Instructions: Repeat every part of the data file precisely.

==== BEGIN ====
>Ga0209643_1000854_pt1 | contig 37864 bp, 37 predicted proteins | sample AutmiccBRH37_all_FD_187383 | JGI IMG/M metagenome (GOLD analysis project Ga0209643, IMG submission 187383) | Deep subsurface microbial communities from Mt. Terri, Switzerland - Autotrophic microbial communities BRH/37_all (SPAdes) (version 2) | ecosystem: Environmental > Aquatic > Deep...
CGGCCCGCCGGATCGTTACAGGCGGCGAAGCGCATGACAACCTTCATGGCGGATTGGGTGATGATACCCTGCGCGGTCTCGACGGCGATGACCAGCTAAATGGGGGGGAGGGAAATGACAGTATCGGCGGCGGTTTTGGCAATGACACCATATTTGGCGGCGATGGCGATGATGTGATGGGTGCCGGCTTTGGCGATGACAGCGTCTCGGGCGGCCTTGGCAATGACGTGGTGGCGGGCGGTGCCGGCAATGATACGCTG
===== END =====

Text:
>Ga0209643_1000854_pt1 | contig 37864 bp, 37 predicted proteins | sample AutmiccBRH37_all_FD_187383 | JGI IMG/M metagenome (GOLD analysis project Ga0209643, IMG submission 187383) | Deep subsurface microbial communities from Mt. Terri, Switzerland - Autotrophic microbial communities BRH/37_all (SPAdes) (version 2) | ecosystem: Environmental > Aquatic > Deep...
CGGCCCGCCGGATCGTTACAGGCGGCGAAGCGCATGACAACCTTCATGGCGGATTGGGTGATGATACCCTGCGCGGTCTCGACGGCGATGACCAGCTAAATGGGGGGGAGGGAAATGACAGTATCGGCGGCGGTTTTGGCAATGACACCATATTTGGCGGCGATGGCGATGATGTGATGGGTGCCGGCTTTGGCGATGACAGCGTCTCGGGCGGCCTTGGCAATGACGTGGTGGCGGGCGGTGCCGGCAATGATACGCTG